Furthermore, apprenticeship is not a standardized, uniform institution in the United States (“Apprenticeship” 1991-92). The DOL’s Bureau of Apprenticeship and Training oversees apprenticeship functions in collaboration with agencies in 27 states, the District of Columbia, Puerto Rico, and the Virgin Islands. Apprenticeship programs may be sponsored by employers, employer associations, or jointly by employers and unions. Programs registered with state or federal agencies offer apprenticeships in approximately 830 occupations.

In addition, apprenticeship is–in some respects–not widely used as a training strategy (General Accounting Office 1992). Two-thirds of all U.S. apprentices are in 20 of the 830 occupations which have apprentices; of those 20 occupations, all but three (corrections officer, firefighter, and police officer) are in the construction and metal trades. In addition, minorities are underrepresented in apprenticeship programs (ibid.).

Moreover, apprenticeship is not closely and productively linked with vocational-technical education in the United States (Grossman and Drier 1988). Some apprenticeship leaders feel that vocational-technical training provides inadequate preparation for the workplace. Apprenticeship leaders often have little detailed knowledge of vocational-technical education, and educators often lack such detailed knowledge about apprenticeship. In addition, leaders in both vocational-technical education and apprenticeship can be influenced by issues of control and ownership.

Finally, apprenticeship is not just a strategy that involves training outside the classroom or training content strictly determined by occupational needs (Federal Committee on Apprenticeship 1992). Apprenticeship is distinguished from such training strategies–including cooperative education, tech prep, and summer or part-time work experiences–by the unique combination of its eight essential components. Although such other training strategies may have great value in their own right, only apprenticeship produces fully trained, competent journeypersons with the skills needed to perform effectively in the workplace.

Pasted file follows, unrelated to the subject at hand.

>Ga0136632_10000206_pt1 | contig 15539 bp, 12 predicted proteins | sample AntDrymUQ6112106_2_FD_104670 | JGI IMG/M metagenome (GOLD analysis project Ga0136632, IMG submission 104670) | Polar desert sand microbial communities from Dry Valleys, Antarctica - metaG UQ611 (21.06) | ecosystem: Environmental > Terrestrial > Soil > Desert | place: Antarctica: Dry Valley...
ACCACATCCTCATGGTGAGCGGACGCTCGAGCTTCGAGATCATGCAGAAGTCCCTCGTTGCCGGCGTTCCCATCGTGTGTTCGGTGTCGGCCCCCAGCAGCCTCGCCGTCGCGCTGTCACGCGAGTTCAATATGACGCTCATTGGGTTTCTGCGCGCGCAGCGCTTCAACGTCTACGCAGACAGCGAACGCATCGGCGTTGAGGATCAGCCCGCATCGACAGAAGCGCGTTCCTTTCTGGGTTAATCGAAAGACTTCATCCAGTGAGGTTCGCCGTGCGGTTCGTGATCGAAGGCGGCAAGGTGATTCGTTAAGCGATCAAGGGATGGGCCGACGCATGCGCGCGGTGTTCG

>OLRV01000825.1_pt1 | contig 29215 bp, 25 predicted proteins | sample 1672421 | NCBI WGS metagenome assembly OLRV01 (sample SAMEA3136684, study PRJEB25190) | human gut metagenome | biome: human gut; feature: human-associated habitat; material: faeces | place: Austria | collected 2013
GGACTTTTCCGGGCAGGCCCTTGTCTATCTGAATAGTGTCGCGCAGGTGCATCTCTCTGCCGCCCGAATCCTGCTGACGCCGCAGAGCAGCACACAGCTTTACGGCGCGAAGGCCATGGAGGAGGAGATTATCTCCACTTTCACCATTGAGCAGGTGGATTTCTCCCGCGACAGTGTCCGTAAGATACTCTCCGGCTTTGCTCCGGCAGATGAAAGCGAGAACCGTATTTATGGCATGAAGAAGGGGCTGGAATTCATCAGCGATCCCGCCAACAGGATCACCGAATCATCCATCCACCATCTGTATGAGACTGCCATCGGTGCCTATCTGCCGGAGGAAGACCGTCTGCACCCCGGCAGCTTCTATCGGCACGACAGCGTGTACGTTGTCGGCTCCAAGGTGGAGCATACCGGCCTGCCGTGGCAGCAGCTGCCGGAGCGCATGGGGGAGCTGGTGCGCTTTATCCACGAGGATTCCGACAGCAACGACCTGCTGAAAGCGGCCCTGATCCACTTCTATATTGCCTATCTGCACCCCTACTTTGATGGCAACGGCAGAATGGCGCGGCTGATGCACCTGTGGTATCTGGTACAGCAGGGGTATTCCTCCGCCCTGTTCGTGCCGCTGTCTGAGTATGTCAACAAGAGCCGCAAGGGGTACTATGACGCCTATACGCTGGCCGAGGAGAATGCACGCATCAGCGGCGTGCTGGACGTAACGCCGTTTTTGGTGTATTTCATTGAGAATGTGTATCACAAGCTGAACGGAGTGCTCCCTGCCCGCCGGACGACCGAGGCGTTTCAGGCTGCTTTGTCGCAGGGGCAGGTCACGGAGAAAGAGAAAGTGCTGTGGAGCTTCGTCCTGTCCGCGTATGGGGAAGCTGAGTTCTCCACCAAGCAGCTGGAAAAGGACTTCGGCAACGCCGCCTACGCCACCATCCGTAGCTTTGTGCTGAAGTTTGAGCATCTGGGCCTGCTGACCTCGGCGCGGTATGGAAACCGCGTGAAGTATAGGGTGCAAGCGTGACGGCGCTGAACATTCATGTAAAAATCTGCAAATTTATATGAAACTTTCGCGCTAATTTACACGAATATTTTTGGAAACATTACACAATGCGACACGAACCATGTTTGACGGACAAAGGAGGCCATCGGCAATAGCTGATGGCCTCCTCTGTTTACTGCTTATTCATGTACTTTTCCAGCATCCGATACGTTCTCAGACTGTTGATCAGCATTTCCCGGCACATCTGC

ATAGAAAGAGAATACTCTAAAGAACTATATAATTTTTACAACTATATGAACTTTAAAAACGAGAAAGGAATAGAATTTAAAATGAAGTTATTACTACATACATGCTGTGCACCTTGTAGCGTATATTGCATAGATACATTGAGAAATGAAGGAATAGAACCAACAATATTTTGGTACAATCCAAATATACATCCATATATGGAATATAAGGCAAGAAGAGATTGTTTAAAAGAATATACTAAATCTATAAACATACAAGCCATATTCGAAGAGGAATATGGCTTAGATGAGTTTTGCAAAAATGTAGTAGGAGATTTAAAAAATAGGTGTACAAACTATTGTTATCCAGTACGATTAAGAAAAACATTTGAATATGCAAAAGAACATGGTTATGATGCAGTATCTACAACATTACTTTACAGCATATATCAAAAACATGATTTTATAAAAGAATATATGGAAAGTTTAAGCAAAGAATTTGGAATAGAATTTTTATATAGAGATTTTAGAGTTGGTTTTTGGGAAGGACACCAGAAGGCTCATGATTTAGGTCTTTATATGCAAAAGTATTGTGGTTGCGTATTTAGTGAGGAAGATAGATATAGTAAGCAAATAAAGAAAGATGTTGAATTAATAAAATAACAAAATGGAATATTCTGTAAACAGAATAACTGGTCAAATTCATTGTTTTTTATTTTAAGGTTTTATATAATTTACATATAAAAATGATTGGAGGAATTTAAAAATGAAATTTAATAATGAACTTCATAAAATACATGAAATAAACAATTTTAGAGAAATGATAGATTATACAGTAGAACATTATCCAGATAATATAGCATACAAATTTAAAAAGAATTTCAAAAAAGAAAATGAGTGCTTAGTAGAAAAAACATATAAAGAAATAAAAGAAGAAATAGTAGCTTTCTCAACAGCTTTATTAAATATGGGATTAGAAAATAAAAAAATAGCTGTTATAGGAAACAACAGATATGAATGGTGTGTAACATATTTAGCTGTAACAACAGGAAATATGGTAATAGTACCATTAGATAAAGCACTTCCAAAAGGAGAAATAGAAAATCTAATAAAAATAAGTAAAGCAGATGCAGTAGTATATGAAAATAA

Apprentice Schedule

Local Union 597

Orientation – Three weeks HVAC (120 unpaid hours) Six weeks BT (240 unpaid hours) First year Apprentices work for a Signatory Contractor for four weekdays and attend school (8 hours/paid) one day per week. There are a total of 44 paid school days for a 1st Year Apprentice.

Orientation=120-240 hours, 44 days x 8 hours=352-472 hours

Apprentices work for a Signatory Contractor for four weekdays and attend school (8 hours/paid) one day per week. There are a total of 44 paid school days for a 2nd Year Apprentice.

44 days x 8 hours=352 hours

HVAC & Building Trades Apprentices work for a Signatory Contractor for four weekdays and attend school (8 hours/paid) one day per week. There are a total of 44 paid school days for a 3rd Year Apprentice.

44 days x 8 hours=352 hours

Building Trades Apprentices work for a Signatory Contractor full-time (Monday-Friday) each week earning 4th Year Apprentice wages and benefits. HVAC Apprentices work for a Signatory Contractor for four weekdays and attend school (8 hours/paid) one day per week. There are a total of 44 paid school days for HVAC 4th Year Apprentices

All Apprentices work for a Signatory Contractor full-time (Monday-Friday) each week earning Journeyman’s wages and benefits. 5th Year-All hours are OJL

Total Related Instruction Hours = 1176